Everything I ever done,
gonna give it away.

I used her lines from "Barroom Girls" because they beautifully fit the life of the character I was writing about. When I listen to her on Time the Revelator, I do not suppose she is plagiarizing an old blues song when she sings "My baby took the Katy, left me a mule to ride," though I have heard that song a hundred times—nor that she is plagiarizing other old songs when she sings about "Jack o' Diamonds" and says "Lord me die with my hammer in my hand" from "John Henry," nor do I feel she should footnote James Brown when she sings "The Grand Ole Opry's got a brand new bag." That's how this business works. Examples abound, both in poetry and in song.

If you would like to read my poem "One Morning a Rose Blooms" in the summer, 2006 Southern Review, also on www.versedaily.org/2006/morningblooms.shtml, you can tell me whether you think I'm plagiarizing a Christmas carol when I close my poem with the line "Noel noel noel."

Happy November to you. I have enjoyed participating in this discussion, and I hope what I have said will help you to see poetry in a broader way.
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richardtillinghast
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« Reply #18 on: November 17, 2006, 10:52:11 AM »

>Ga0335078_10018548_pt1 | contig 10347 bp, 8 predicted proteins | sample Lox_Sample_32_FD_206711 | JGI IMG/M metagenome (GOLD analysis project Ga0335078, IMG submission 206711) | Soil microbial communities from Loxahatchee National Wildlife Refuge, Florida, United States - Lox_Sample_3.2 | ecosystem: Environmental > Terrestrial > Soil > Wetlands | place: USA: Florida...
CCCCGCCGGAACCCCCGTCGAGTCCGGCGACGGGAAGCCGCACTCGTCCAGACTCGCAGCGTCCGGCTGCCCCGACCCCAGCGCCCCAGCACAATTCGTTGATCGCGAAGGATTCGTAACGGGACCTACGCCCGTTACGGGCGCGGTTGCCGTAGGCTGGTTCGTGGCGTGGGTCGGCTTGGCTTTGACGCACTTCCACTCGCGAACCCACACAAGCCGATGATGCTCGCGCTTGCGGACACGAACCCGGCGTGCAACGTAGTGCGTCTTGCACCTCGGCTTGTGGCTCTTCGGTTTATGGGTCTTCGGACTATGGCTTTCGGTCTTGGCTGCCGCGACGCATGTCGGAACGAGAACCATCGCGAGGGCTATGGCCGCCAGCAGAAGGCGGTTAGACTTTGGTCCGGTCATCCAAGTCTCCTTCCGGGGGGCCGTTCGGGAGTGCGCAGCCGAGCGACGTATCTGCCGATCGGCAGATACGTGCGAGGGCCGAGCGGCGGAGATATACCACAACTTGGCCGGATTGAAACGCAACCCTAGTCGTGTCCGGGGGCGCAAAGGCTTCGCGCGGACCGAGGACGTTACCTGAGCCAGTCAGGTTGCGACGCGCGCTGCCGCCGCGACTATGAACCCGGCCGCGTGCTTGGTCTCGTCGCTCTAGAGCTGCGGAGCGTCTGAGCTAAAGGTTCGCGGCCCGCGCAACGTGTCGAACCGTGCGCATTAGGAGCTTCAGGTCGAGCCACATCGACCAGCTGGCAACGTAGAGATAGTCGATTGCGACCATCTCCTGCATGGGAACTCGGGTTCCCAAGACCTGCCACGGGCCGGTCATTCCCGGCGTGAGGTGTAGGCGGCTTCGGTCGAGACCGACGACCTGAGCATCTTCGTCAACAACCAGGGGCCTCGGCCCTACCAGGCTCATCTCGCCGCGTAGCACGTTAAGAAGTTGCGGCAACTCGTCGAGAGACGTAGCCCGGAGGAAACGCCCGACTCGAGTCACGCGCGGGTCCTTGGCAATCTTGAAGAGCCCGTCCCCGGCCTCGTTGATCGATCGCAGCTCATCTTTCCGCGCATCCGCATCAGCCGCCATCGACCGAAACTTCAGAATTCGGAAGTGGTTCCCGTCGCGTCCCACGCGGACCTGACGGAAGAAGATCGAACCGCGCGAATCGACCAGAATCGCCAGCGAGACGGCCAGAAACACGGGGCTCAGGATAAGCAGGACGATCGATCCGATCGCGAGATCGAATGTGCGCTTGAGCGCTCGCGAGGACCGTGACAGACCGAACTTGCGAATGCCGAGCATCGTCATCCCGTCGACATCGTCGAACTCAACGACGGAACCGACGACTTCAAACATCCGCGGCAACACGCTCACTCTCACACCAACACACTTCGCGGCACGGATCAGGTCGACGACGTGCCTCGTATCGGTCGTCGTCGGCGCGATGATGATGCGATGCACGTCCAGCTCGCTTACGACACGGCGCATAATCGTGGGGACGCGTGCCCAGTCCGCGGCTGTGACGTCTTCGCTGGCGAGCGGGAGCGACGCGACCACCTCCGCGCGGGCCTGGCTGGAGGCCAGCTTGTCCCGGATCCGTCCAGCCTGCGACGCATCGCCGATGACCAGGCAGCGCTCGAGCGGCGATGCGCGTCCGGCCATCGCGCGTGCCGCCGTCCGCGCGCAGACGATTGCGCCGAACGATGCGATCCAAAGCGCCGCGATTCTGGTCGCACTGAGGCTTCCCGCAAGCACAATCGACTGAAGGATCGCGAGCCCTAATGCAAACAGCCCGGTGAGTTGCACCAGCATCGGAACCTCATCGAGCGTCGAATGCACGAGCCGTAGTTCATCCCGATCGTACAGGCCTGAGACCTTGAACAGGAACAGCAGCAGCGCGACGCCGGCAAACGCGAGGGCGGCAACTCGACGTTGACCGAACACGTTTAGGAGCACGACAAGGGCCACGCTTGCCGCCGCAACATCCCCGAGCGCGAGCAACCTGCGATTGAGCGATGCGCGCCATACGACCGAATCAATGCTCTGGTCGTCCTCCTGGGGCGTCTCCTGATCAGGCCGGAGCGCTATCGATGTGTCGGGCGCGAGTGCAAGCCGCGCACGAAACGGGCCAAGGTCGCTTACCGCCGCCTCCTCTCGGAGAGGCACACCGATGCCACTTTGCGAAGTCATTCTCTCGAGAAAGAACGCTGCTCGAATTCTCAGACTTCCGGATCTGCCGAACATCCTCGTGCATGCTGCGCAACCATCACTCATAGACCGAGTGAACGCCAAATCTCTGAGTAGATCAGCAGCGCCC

Hi.

I have replied twice to this discussion, clicking on "submit," and both times my reply doesn't appear on the forum. It does appear on the screen I am looking at now, under the heading Topic review, but not on the forum. What's up with this?

Thanks, RT
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Matt
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« Reply #19 on: November 17, 2006, 12:24:46 PM »

Quote from: "richardtillinghast"
Hi.

I have replied twice to this discussion, clicking on "submit," and both times my reply doesn't appear on the forum. It does appear on the screen I am looking at now, under the heading Topic review, but not on the forum. What's up with this?

Thanks, RT


Hi Richard,

I am sorry you are experiencing difficulties.

I haven't personally noticed any problems with the site or our server, and I assure you that there is neither any intention nor any capability among the Foetry.com "staff" to disrupt your posting in any way.

Since the Foetry.com server seems to be fine, the problems you are experiencing could have something to do with your connection.

What happens when you hit the "submit" button?  Does the screen “hang” at the posting screen, or does it proceed to a confirmation screen?

I’d like to try to help you get this resolved if possible.

Yours,
Matt
Foetry Admin
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alan
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« Reply #20 on: November 18, 2006, 08:45:12 AM »

Hi Richard,

I am a librarian by training, and have studied copyright and academic integrity pretty closely so that (besides personal interest), I can teach my students proper attribution.  While it was common at one time for someone to lift lines from Shakespeare or Eliot, now attribution is expected, even in a poem.  A footnote will do.